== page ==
This Sunday’s Pueblo Chieftain included the article, "Teen drivers need education - and parental help," which highlights the collaborative work of the Pueblo City-County Health Department and its community partners to promote teen motor vehicle safety.
The article points out, “The state of Colorado adopted graduated driving licensing laws several years ago to address some of these risks and ease inexperienced teen drivers more safely into the driver’s seat.” Since the law was enacted, Colorado has experienced approximately a 60 percent reduction in fatalities due to motor vehicle crashes; however, motor vehicle crashes continue to be a leading killer of Colorado teens.
Data from the Colorado Department of Public Health and Environment indicates that teens ages 15-19 are 5.4 times more likely to die and 3.2 times more likely to be hospitalized for injuries sustained in a motor vehicle crash. Teens ages 15-19 have the second highest hospitalization rate for injuries due to motor vehicle crashes. Undoubtedly, there is more that can be done to keep Colorado teens safe on the road.
For this reason motor vehicle safety was selected as one of Colorado’s 10 Winnable Battles. Colorado's 10 Winnable Battles are public health and environmental priorities with large-scale impact on health and the environment, and with known, effective strategies to address them. Two proven evidence-based strategies that would have a measurable impact on saving lives, reducing injury and public costs related to motor vehicle crashes include:
- Simplify and strengthen Colorado's existing graduated drivers license law to help young drivers gain experience under lower-risk conditions and to aid enforcement.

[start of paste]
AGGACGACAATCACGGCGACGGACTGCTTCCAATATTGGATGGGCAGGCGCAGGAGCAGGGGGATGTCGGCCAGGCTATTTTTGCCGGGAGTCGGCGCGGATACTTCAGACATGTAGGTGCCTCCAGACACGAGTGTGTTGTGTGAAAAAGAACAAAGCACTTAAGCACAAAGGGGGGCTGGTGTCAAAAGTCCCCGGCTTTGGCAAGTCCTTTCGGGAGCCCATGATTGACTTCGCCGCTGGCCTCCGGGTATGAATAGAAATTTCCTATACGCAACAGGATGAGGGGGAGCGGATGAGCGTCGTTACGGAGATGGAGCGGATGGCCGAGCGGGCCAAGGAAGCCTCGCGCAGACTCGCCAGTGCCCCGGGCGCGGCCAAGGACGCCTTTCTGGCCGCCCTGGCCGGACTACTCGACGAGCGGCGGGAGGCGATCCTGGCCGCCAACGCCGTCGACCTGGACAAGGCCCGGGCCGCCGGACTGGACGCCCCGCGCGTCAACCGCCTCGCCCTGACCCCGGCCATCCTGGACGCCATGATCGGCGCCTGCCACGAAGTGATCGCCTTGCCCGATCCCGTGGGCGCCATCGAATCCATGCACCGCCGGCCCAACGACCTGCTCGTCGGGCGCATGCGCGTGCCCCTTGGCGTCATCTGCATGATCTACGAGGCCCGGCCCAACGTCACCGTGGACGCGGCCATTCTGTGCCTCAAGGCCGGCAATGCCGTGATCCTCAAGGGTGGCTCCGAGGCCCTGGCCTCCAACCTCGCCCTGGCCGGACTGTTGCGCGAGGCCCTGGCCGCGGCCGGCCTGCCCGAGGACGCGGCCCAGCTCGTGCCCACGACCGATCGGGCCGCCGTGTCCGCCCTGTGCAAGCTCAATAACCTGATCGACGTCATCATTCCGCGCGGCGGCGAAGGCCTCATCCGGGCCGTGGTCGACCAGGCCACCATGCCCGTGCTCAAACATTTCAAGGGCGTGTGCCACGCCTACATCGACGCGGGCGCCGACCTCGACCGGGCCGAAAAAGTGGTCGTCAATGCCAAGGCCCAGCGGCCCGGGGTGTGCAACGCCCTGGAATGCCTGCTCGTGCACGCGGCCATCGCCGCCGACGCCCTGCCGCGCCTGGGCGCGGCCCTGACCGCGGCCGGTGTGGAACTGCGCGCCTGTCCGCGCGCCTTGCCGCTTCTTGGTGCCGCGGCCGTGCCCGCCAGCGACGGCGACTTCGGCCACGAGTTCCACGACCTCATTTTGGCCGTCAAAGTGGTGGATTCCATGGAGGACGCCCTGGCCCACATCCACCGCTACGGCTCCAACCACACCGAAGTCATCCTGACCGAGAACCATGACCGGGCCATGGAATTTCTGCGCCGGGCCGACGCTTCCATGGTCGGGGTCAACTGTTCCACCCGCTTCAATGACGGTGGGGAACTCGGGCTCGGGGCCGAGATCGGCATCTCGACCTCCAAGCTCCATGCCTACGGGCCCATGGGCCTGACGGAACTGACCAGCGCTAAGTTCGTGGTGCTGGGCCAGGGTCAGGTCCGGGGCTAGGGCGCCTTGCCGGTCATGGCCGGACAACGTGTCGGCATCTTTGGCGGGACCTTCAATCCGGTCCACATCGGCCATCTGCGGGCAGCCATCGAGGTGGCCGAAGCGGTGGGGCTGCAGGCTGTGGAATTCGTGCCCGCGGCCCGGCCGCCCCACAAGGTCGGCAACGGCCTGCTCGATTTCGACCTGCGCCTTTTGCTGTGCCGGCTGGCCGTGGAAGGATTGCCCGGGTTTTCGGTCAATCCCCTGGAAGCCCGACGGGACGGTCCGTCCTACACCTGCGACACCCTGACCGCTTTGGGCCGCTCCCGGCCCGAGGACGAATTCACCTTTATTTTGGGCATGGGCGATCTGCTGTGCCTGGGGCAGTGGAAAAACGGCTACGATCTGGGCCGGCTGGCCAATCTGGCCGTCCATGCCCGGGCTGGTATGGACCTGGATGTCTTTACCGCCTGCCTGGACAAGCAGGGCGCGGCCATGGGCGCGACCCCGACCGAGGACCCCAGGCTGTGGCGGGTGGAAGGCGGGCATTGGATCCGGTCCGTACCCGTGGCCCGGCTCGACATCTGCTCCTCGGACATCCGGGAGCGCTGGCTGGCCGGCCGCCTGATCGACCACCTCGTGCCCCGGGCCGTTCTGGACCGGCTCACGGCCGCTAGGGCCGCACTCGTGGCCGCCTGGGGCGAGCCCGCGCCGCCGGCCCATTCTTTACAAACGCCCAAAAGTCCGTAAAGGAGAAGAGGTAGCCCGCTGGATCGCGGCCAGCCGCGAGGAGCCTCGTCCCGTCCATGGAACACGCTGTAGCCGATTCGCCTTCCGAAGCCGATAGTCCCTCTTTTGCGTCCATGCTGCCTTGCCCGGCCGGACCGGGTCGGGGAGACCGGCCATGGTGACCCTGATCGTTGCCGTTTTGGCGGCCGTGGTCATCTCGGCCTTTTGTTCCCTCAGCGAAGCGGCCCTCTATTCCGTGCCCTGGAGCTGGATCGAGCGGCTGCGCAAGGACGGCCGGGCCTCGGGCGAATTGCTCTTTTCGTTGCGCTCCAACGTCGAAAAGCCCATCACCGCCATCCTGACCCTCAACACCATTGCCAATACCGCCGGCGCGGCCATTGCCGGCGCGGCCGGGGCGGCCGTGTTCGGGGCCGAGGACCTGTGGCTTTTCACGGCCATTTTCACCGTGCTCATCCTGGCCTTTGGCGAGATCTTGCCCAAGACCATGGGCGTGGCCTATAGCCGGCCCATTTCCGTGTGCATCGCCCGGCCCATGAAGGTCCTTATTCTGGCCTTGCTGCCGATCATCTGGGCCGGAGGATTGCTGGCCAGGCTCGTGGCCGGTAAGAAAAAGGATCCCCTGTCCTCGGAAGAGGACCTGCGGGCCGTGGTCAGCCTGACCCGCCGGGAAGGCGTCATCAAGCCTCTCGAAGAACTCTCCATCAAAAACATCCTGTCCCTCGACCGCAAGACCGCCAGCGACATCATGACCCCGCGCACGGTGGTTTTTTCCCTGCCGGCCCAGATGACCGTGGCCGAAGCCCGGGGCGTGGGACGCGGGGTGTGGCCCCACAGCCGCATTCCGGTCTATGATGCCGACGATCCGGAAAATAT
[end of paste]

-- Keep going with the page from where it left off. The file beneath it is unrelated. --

- Increase seatbelt usage for all vehicle passengers, at all times.
“The Pueblo City-County Health Department, working with law enforcement, Parkview Medical Center, Pueblo Community College, ABC Driving School and State Farm Insurance, has been addressing teen motor vehicle safety for the past four years. The Teaching Your Teen to Drive classes began in February 2009 and continues; 238 parents and teens have been educated on the risks of teen driving, understanding the graduated driving licensing, tips for teaching teens to drive and safety information. These classes are offered at no charge, every other month, at the health department.”
Proven, measurable evidence-based policy strategies coupled with community programs that encourage parent engagement and a comprehensive driving experience will keep Colorado's youth safe on the road.
For more information about teen driving visit www.coteendriver.com.
For more information about Colorado’s Motor Vehicle Safety Winnable Battle contact Lindsey Myers at 303-692-2589 or email@example.com.
For more information about effective injury prevention policy strategies contact Natalie Gregory at 303-692-2477 or firstname.lastname@example.org.